What is this about?: Harry’s mentor is dead leaves behind a case file that Harry begins to investigate with Renee’s help. That however, is as always with these guys, the tip of the iceberg.
What else is this about?: The book gives us more insight into how these two work together, and what else is happening their lives. That is particularly interesting because Harry is at a crossroads in his life with medical issues, coming out of the Bosch series. However, I didn’t feel like I was missing anything not knowing how he got to this point. It’s what he does in this book that’s matters.
Harry Bosch and LAPD Detective Renee Ballard come together again on the murder case that obsessed Bosch’s mentor, the man who trained him—new from #1 New York Times bestselling author Michael Connelly
Back when Harry Bosch was just a rookie homicide detective, he had an inspiring mentor who taught him to take the work personally and light the fire of relentlessness for every case. Now that mentor, J.J. Thompson, is dead, but after his funeral his widow hands Bosch a murder book that Thompson took with him when he left the LAPD 20 years before — the unsolved killing of a troubled young man in an alley used for drug deals.
Bosch brings the murder book to Renée Ballard and asks her to help him find what about the case lit Thompson’s fire all those years ago. That will be their starting point.
The bond between Bosch and Ballard tightens as they become a formidable investigation team. And they soon arrive at a worrying question: Did Thompson steal the murder book to work the case in retirement, or to make sure it never got solved?
The Night Fire opens with Harry attending the funeral of his mentor, JJ Thompson. This was the man who took a young Harry under his wing and taught him to be the man he is today — the man who will still seek out justice for the dead, even if he just proved a suspect — everyone else assumes is guilty — innocent. Justice doesn’t particular have a side for Harry — it doesn’t matter who is guilty or not. It’s that the right person gets put away.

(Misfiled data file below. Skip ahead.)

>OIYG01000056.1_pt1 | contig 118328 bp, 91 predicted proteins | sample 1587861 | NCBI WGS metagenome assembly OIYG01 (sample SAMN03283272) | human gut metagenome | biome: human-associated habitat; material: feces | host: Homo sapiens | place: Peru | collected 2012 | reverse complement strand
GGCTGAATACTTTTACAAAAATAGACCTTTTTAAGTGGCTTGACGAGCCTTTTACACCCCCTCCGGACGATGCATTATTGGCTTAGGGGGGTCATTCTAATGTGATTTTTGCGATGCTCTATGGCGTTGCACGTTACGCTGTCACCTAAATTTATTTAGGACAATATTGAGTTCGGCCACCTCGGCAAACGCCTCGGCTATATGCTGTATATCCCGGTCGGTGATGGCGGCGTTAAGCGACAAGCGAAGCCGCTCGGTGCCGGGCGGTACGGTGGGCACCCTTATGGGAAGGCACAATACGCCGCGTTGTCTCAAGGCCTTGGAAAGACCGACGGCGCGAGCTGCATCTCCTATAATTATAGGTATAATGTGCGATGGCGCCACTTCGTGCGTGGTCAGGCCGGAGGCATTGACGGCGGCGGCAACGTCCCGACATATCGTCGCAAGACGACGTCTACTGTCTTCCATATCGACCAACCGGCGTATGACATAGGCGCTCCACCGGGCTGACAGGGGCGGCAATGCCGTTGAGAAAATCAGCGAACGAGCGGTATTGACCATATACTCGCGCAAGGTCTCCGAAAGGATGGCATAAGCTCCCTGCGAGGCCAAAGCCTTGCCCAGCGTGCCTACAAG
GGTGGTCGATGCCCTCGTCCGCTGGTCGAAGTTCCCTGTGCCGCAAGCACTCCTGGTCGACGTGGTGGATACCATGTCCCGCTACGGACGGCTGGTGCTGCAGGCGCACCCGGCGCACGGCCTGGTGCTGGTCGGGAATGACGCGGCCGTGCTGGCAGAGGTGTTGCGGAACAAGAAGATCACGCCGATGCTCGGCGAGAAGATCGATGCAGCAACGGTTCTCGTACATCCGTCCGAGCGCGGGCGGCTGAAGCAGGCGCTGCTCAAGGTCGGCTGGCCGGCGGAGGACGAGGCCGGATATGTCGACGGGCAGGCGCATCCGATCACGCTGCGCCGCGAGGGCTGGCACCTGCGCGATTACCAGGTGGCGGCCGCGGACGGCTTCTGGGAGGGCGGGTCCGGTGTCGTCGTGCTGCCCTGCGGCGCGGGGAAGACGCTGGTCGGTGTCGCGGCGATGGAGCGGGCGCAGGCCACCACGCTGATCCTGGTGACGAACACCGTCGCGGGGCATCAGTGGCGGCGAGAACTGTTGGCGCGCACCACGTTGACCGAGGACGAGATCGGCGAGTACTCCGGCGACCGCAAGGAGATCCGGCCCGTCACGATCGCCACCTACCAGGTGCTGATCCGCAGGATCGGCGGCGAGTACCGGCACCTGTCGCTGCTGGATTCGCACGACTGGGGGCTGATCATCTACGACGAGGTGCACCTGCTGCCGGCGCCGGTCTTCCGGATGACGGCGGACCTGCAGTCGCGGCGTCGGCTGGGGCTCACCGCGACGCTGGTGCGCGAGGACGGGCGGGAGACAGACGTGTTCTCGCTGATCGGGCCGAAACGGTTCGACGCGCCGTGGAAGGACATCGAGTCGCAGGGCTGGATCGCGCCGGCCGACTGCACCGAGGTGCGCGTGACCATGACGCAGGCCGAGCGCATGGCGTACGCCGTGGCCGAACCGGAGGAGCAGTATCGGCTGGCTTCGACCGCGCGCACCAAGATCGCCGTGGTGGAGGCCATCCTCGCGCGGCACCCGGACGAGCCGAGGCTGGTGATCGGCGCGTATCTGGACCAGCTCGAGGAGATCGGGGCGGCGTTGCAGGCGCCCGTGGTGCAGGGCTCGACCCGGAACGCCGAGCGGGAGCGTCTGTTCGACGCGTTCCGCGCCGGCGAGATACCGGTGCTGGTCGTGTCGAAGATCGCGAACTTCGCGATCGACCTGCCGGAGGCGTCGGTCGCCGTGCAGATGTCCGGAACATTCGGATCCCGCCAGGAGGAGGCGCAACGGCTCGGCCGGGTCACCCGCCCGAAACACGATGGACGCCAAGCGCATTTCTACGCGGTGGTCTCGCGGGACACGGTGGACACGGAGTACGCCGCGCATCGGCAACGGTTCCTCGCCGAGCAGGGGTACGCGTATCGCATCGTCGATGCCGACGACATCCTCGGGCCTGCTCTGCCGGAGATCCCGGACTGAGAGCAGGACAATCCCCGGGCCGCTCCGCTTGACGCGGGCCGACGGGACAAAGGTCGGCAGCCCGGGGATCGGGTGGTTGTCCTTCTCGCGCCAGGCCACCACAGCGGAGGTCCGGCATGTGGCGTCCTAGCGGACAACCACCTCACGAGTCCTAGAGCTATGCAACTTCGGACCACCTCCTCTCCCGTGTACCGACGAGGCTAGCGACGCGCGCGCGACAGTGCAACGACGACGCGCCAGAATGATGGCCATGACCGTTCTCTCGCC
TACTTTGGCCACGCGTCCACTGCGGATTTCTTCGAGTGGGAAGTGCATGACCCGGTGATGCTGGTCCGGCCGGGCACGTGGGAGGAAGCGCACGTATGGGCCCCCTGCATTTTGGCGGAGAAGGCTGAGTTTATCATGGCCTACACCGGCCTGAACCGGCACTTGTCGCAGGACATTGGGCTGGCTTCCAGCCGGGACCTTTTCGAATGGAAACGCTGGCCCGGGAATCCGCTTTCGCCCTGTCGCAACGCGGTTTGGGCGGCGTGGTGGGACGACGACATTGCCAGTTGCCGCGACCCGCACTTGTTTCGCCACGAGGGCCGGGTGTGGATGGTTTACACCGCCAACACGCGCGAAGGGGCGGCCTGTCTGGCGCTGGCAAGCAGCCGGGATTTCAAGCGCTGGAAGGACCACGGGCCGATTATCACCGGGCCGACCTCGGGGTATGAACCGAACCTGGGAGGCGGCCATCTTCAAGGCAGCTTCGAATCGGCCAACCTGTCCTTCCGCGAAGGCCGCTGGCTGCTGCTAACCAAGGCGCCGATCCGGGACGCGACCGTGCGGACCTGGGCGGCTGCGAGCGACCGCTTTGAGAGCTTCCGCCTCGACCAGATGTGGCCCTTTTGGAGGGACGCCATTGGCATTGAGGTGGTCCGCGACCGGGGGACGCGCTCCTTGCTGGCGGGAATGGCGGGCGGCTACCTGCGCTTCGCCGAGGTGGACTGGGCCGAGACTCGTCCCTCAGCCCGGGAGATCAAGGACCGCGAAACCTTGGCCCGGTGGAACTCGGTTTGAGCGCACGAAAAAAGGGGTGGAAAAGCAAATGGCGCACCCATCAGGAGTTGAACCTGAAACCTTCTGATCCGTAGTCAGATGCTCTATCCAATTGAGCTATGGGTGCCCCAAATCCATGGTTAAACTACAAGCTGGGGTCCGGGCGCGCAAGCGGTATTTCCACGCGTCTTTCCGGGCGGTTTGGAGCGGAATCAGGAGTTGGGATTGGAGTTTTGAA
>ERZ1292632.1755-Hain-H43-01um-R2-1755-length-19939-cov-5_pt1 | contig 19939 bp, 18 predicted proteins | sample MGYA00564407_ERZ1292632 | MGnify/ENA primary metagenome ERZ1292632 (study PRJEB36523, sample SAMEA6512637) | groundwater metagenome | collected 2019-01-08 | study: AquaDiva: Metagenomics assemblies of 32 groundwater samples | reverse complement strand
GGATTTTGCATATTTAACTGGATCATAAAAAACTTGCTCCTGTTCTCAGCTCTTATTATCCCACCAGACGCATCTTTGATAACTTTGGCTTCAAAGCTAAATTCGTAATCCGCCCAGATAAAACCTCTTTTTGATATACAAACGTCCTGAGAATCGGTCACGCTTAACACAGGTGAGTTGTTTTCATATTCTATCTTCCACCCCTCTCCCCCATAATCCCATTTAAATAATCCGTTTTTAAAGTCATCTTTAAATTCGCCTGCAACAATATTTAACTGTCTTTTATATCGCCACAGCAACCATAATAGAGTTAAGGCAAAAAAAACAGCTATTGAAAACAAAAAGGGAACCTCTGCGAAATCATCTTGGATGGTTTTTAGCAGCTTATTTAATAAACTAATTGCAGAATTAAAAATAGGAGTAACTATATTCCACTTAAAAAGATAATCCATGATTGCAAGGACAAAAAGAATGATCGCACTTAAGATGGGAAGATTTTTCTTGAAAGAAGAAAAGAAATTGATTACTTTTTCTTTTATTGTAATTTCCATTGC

So when JJ’s widow gives him an unsolved murder book, he begins to investigate, drawing Renee into the case as well. Very quickly the question becomes: why didn’t JJ investigate the case, and simply held on to this book for 20 years? What secrets is he hiding?
Renee and Harry
The dynamic between Renee and Harry is what keeps me hooked on this series. Renee is angry at the circumstances that brought her to The Late Show in the department, but she’s also found where she belongs. She is intelligent and manipulative in her own way, and it is satisfying watching her bring the man who sent to her to the night shift to heel when she manipulates him into getting her a wire tap warrant. I enjoyed reading about her navigating the night shift, going where Harry can’t go and getting the information he has no access to. It’s easy to see how far Renee could have gone in the department had she not had an experience with a Captain that sent her to the night shift.
There are chapters that alternate in their POVs, but this book is more Harry-heavy in some ways, I think. We learn about his health issues, and the effect that has on Maddie, his daughter — and what she is going through at university. There’s nothing like that for Renee, but I guess that could be saved for the next book that focuses on her.
What is interesting in Harry’s chapters is that we see him in action with Mickey Haller, yes this Mickey Haller, who is his brother. Or half-brother to be more exact. They’re a team who works well together in this, but it made me want to see how they started and what brought them together.
Renee and Harry are adept at working on several cases, while working together on JJ’s, but when things do start to dovetail, they do so seamlessly. What sticks with me is that this is a procedural, but never once did I feel like I was reading one.